Also, as in the rest of Italy, motorbikes abound. I’ve seen one going up the cliff with two kitchen chairs tied to the back of his bike. At a pizzeria, I saw a man pick up three pizzas and ride off with them balanced upon his lap. Another man at the pizzeria had his girlfriend along for the ride and she held the boxes in two hands rather than hold on to his waist. A family of three rode another bike and, perhaps most unusual of all, I noticed a biker riding with what appeared to be a four-foot long samurai sword rising up from between his legs.

But it’s walking I wanted to talk about.

In Capri, I walked almost everywhere. From my hotel to the Grotta Azzurra, from Capri Centro to Giardini di Augusto and winding all the way down to the coast along the spectacularly scenic Via Krupp, from Anacapri Centro to back to my hotel…many times.

One morning, I climbed up to Villa Jovis, the ruins of a villa built by the Emperor Augustus and later ceded to Tiberius, who purportedly pitched people who displeased him from the dizzying heights into the sea—that is, when he wasn’t cavorting with young boys and girls. Because it is off-season, I saw perhaps three people on the half-hour or so climb from Capri town center. (If I’m honest, a bit longer for me, because I tend to get lost.) The ruins evidenced a shockingly enormous complex, but the views were the real draw.

If I had to do it all over again, I would have brought a picnic lunch, a snack at least, to enjoy while I was there.   Apparently the site is crowded with tourists during the summer, but in late March, there were perhaps only five others there at most. It could have been a very peaceful picnic, contemplating, perhaps, the fall of the Roman Empire. (An older couple occupied benches in a “room” that had once been servant’s quarters—larger than most NYC apartments, I will note—and when I passed, I caught a powerful whiff of the oranges they were eating.)

I had definitely earned my planned lunch at what had once been Graham Greene’s favorite restaurant, Da Gemma. As luck would have it, it had opened for the season just today. But more on that another time.

This was originally posted in June 2010, and fortunately tourism is now slowly recovering.  Still, the idea of the “staycation” remains a viable alternative.

 

In the “new economy,” a new word has been coined:  staycation.

First coming into use as oil prices soared, causing airfare and then even a tank of gas too much to bear for a getaway, the concept of taking a vacation at home has lingered and taken hold as unemployment has risen.  Whether you’ve found yourself out of a job or you’re afraid of losing the one you’ve got, people have been cutting back on discretionary spending.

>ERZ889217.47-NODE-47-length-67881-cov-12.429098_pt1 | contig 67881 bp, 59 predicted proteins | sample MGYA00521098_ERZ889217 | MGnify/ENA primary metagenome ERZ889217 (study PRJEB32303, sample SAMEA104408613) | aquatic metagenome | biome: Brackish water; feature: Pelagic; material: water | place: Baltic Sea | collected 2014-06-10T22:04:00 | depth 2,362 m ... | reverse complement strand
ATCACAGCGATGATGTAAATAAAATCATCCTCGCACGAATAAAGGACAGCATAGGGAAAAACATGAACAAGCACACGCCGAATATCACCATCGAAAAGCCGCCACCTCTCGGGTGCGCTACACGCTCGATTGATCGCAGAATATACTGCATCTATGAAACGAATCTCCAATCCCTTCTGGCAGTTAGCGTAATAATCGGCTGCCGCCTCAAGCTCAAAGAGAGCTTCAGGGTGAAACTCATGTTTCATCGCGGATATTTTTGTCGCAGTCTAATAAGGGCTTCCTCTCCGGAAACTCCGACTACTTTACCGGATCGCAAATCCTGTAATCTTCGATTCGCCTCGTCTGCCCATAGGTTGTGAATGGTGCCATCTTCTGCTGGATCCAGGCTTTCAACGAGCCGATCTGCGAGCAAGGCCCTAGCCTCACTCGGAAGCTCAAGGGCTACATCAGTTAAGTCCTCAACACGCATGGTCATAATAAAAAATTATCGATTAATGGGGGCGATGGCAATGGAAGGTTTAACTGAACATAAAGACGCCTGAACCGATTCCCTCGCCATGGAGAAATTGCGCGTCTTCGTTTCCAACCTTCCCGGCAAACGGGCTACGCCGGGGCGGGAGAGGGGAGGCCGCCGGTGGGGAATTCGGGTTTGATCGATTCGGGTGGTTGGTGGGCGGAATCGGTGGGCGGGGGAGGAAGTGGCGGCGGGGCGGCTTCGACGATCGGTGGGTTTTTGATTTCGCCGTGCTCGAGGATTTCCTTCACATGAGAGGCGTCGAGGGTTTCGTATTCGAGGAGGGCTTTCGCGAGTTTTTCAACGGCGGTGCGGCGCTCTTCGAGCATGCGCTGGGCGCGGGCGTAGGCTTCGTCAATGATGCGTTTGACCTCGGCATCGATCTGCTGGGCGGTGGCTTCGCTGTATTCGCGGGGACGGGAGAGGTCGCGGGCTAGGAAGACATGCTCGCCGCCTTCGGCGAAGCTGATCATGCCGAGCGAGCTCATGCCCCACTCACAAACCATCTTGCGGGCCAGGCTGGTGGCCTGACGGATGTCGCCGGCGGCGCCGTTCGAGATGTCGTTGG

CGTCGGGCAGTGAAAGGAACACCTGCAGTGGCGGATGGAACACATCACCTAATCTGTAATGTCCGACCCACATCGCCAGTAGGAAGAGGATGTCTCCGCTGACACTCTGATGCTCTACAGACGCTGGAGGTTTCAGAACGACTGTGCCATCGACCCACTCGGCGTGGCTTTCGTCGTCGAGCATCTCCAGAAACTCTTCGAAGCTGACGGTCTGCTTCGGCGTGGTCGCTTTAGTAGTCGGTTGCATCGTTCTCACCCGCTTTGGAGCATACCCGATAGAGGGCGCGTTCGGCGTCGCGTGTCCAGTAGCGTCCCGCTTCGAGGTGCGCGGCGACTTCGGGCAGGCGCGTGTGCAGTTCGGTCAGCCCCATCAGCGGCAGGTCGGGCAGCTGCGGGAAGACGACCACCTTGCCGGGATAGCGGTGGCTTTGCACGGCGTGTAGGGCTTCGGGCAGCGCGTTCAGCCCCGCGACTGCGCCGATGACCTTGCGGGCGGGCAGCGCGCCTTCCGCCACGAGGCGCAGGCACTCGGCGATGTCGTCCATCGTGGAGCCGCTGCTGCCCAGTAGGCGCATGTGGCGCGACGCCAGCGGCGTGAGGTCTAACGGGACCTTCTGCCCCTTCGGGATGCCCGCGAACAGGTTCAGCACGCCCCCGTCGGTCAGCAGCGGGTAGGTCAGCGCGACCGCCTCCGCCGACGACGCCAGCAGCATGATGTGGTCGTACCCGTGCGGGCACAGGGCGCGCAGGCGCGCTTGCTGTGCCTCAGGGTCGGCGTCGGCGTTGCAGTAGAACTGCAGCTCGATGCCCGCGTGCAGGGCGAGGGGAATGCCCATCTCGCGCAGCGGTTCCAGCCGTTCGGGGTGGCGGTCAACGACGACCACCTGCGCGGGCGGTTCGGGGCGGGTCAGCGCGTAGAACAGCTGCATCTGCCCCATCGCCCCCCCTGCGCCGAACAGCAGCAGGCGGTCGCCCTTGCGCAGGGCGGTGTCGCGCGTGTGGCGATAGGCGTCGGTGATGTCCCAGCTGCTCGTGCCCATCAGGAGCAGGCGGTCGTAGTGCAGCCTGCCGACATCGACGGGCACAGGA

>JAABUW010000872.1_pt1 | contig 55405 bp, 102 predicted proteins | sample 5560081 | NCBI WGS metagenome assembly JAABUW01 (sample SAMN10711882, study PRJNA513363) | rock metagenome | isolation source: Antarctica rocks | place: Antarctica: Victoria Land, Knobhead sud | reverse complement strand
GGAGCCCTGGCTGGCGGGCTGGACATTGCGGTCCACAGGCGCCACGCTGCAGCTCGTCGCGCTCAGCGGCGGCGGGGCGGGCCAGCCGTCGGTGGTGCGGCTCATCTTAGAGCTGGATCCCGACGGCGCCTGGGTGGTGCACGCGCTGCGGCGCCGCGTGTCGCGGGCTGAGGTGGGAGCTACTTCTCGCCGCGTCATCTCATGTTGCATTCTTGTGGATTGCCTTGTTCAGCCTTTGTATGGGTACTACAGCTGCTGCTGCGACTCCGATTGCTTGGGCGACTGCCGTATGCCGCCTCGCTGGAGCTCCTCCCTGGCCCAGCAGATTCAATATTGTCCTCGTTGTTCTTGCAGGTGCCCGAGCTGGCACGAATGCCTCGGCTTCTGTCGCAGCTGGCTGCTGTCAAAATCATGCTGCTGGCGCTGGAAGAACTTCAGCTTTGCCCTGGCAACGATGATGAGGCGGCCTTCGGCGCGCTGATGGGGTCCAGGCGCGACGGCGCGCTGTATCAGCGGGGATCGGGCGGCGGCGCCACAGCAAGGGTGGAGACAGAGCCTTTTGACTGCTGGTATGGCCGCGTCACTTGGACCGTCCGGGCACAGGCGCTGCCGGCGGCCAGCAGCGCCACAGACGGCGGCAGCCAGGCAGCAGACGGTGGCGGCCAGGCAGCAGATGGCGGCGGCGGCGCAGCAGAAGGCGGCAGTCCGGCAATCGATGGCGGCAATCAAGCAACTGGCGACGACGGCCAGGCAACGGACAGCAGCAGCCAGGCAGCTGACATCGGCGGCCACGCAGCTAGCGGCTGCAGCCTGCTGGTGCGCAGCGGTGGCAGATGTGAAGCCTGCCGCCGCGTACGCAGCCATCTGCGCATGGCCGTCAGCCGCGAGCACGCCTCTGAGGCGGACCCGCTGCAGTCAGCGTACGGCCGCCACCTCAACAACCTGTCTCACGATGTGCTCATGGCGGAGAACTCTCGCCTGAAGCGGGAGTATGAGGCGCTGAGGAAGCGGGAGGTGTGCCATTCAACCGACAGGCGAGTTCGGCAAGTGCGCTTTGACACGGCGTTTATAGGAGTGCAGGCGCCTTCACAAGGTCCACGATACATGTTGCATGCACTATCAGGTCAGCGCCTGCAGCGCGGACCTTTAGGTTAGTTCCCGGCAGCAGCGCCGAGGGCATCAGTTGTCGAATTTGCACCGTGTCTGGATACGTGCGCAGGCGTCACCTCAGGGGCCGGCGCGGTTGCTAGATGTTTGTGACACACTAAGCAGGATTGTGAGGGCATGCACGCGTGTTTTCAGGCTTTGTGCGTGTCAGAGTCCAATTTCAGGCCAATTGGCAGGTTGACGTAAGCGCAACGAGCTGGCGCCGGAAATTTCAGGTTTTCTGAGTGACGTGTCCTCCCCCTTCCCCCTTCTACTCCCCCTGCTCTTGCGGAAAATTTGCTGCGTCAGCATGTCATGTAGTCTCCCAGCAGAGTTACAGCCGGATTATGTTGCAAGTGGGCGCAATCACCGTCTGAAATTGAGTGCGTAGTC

While I might posit arguments about why traveling remains necessary–perhaps more necessary than ever–and doesn’t belong lumped into the same category as “entertainment spending,” the reality is that for most people travel is one of the first things scratched from the list when disposable income becomes minimal or nill.

I’ve been there, and I understand.  Which got me to thinking…

If you’re like me, when you travel–especially internationally–you relax your usual spending rules.  At home, you might never consider spending a couple of hundred dollars for a dinner, or $150+ each on tickets to a concert, or $25 for the use of a chaise lounge on a beach.  And yet, find yourself in Paris or Venice or Sydney and you can rationalize almost any expense.  You turn to your companion and shrug.  You say, “How many years before I’m back here?   For all I know, I may never be back!”

And so you shell out the cash, you hand over your credit card.  And do you wish you’d done otherwise when you come home and open up the bill?  If you’re like me, no, never.  (Actually, my travel partner and I have a rule about this:  no regrets.)

You ask, what does this have to do with the staycation?  The point is that while we are often willing to splurge and even pay more than we feel justified while traveling abroad, at home we tend to be more frugal.

I am fortunate enough to live in New York, a city people from all over the world flock to for its cultural riches.  These tourists eat at the finest restaurants, shop the designer shops along Fifth and Madison Avenues, patronize Broadway and Carnegie Hall and Lincoln Center.

How often do I eat and shop and patronize these same places, some of which make my city what it is?  Rarely.  Because they are expensive and I complain I can’t afford them.

Sounds like I could use a staycation!  A staycation doesn’t need to mean staying home and tacking household projects.  A staycation can give you permission to see your city or town through a tourist’s eyes.  If you’re not paying for the airfare, the transport to and from airports, the hotel, just imagine how far your vacation dollars can go!

The trick , though, is to take yourself out of the feeling of “home” as much as possible.  Leave your cell phone or PDA at home and don’t listen to phone messages or check your email.  Pretend you are out of town, inaccessible.  To take it a step further, chances are you can find a deal on a local hotel and sleep elsewhere–ordering room service and having a maid clean up after you.